Arizona -(Ammoland.com)- Zeb Cadzow and Paul Herbert are experienced hunters who live north of the Arctic Circle in Fort Yukon, Alaska.
In late March of 2008, residents of Fort Yukon, Alaska become concerned because a bear was not exhibiting any fear of humans near their town. Peter John originally saw the bear eating lynx carcasses near a cabin on the edge of town.
People did not believe the white bear was a polar bear. Polar bears had never been seen in the area. They thought it was an albino grizzly or a grizzly bear covered with frost.
The hunters, who depend for their lives on their rifles, did not carry .357 magnums or .30-06 model Winchester Model 70s. They carried AR-15s.
Many hunters who depend on rifles for survival in the far north carry high-velocity, small caliber rifles. They can carry much more ammunition, they are easy to shoot, and are flat shooting. They offer excellent accuracy. The magazine capacity is a plus.
The two experienced hunters, on tracking a large bear that showed no fear of people, choose the AR-15 in .223. From shootersforum.com:
“There’s usually grizzly around this time of year,” he said. “You want to get rid of it because it’s hungry.”
The men tracked the bear three miles out of town to the Porcupine River, where it moved onto a river island.
At that point, most of the hunters returned to Fort Yukon for a sled dog race, leaving Cadzow, 30, and Paul Herbert, 60, to continue the hunt.
“We assumed we were chasing a grizzly bear,” Herbert said.
Cadzow concurred, thinking the white description meant it was an albino bear or a grizzly covered in frost.
While Herbert waited at one end of the island, Cadzow, on foot, went into the brush tracking the bear.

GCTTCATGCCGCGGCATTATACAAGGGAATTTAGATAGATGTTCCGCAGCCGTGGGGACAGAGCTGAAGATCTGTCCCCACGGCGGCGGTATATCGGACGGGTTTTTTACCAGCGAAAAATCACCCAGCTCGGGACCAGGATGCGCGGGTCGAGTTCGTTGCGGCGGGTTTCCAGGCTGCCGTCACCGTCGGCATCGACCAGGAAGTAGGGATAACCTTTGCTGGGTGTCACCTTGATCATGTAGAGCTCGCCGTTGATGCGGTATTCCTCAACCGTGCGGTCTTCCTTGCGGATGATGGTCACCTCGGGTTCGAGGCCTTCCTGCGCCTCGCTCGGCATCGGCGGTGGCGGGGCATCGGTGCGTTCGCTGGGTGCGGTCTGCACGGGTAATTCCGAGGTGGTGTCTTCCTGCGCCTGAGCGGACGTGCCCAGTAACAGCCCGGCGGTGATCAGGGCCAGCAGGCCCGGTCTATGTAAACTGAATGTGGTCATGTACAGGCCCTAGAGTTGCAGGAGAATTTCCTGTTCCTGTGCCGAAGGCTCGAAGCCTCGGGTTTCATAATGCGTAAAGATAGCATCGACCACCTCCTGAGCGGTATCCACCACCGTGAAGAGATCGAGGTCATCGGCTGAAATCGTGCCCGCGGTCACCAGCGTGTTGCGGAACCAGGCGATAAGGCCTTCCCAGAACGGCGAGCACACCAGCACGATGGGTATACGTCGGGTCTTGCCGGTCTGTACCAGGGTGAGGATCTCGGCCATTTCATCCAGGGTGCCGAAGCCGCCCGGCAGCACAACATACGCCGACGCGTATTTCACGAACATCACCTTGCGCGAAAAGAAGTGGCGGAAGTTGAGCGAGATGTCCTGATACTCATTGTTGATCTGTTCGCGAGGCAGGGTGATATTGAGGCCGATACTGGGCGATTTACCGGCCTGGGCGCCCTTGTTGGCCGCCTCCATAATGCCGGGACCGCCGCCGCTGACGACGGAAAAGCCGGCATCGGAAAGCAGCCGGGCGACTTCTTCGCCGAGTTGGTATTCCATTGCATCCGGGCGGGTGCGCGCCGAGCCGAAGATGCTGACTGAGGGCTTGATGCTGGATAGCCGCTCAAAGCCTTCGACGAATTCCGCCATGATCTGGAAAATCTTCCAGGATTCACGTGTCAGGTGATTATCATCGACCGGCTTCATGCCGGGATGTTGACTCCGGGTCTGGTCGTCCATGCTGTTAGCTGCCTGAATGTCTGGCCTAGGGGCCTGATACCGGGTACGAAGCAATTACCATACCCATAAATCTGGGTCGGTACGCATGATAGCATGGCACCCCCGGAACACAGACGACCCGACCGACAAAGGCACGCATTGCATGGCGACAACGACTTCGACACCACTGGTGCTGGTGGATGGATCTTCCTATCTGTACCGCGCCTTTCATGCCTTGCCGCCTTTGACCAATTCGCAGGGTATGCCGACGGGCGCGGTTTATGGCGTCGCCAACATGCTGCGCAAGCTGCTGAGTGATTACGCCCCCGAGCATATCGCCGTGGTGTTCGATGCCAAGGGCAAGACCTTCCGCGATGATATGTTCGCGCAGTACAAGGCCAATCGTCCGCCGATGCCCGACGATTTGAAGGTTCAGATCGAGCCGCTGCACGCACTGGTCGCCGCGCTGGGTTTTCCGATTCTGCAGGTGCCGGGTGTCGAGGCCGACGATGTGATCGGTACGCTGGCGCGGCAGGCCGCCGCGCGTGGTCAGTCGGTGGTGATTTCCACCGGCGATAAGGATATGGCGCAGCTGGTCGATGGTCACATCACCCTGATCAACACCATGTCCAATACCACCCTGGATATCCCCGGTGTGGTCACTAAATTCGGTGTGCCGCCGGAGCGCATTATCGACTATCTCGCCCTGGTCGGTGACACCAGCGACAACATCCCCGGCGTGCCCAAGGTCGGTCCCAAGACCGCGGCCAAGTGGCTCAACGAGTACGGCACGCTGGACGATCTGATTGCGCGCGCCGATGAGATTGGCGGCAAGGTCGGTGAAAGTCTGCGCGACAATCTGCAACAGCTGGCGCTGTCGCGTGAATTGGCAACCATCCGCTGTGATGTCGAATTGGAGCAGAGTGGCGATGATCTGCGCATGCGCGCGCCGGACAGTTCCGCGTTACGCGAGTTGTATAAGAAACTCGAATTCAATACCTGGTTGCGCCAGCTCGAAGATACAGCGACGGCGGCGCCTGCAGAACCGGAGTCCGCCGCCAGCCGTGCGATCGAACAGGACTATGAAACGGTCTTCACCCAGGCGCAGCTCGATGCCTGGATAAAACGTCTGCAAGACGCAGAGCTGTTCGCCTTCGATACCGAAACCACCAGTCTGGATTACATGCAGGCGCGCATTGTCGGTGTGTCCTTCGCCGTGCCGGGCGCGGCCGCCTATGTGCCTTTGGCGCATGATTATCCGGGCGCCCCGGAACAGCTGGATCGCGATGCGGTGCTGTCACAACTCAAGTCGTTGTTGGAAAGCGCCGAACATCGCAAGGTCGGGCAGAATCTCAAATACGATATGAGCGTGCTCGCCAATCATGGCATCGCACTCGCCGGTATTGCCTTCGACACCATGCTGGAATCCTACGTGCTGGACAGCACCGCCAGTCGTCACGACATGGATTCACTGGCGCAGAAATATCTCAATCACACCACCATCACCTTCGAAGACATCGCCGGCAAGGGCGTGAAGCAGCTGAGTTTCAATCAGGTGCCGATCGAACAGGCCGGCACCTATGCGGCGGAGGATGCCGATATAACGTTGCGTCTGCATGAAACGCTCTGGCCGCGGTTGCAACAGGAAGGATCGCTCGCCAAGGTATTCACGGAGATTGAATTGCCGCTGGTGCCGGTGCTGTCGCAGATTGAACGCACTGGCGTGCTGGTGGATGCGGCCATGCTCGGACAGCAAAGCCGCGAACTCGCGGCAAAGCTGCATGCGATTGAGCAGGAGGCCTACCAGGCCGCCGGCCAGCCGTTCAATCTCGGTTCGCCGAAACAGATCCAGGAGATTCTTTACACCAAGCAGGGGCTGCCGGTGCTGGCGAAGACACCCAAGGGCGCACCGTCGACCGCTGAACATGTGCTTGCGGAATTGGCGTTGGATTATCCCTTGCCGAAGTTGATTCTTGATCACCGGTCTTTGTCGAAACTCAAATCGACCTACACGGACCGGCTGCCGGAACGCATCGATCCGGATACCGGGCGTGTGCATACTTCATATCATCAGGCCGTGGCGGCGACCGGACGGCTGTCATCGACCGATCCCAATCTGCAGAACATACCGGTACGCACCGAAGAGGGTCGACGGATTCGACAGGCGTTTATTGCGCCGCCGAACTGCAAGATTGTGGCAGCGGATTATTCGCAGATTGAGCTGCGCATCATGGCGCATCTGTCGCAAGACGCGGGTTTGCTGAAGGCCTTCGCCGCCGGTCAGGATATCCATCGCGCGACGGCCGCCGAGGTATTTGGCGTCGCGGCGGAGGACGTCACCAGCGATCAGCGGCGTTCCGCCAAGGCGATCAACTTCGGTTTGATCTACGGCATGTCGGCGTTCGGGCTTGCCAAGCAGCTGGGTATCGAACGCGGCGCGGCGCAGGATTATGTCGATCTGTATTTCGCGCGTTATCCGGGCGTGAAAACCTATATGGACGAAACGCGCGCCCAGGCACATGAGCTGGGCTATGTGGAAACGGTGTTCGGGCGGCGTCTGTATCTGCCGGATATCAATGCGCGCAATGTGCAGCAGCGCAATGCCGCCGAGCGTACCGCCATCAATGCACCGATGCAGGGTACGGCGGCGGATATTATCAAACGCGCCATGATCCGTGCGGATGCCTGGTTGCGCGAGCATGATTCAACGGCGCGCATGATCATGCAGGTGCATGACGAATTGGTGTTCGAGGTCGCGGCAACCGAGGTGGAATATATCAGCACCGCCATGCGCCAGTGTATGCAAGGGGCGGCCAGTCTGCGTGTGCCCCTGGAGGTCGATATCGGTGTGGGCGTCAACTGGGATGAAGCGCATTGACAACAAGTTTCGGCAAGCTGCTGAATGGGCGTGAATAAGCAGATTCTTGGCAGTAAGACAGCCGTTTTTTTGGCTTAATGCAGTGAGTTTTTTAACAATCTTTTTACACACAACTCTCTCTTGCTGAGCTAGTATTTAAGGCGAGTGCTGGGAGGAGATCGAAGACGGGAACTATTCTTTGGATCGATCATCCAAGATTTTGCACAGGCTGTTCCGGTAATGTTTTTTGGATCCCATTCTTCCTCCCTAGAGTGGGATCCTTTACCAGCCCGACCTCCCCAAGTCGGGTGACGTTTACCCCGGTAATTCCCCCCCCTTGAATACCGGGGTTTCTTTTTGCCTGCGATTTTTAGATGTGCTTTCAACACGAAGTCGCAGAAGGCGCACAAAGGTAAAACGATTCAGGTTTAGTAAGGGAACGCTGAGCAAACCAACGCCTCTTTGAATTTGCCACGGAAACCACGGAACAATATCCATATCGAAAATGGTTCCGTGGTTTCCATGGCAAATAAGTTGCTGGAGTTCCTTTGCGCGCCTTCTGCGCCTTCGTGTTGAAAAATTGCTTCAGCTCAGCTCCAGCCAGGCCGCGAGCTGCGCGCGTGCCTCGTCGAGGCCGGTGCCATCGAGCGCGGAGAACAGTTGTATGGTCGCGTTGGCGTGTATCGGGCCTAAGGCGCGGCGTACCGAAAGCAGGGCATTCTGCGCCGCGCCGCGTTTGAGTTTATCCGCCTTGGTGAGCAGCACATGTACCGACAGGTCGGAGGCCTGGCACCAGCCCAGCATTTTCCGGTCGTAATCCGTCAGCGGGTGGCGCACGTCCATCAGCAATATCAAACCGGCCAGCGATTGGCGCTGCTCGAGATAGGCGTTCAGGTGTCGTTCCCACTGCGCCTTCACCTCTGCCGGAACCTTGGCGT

Suddenly, the bear came out from under a brush pile about 10 yards away. It charged straight at Cadzow, who was carrying an AR-15, a rifle similar to the U.S. Army’s M-16.
National Geographic Wild included the incident in a 2015 video. Not surprisingly, they mis-characterized the rifle. They said the rifle was an M-16. Then they dubbed in a shot of automatic rifle fire to make it seem the bear was stopped with a burst from the rifle. The incident is recounted at about 19:00 to 21:30 in the video.
The .223 is more capable than many realize. One .223 round has more energy than most .44 magnum rounds. From alaskareport.com
According to a story in the Fairbanks News-Miner, the polar bear charged straight at Cadzow who didn't have time to lift and sight his rifle.
“I shot from the hip, seven or eight times,” he said. “If I had gotten it to my shoulder, it (bear) would have been on top of me. It happened so quick, by the time it was down, it was about 10 feet from my feet,” according to the News-Miner.
The bear was in good condition. It was not starving.
When facing dangerous opponents, be they men or bears, there is much to be said for rapid, controllable fire at close range. The AR-15 offers those characteristics and 30 round magazines.
©2018 by Dean Weingarten: Permission to share is granted when this notice is included.
About Dean Weingarten:
Dean Weingarten has been a peace officer, a military officer, was on the University of Wisconsin Pistol Team for four years, and was first certified to teach firearms safety in 1973. He taught the Arizona concealed carry course for fifteen years until the goal of constitutional carry was attained. He has degrees in meteorology and mining engineering, and recently retired from the Department of Defense after a 30 year career in Army Research, Development, Testing, and Evaluation.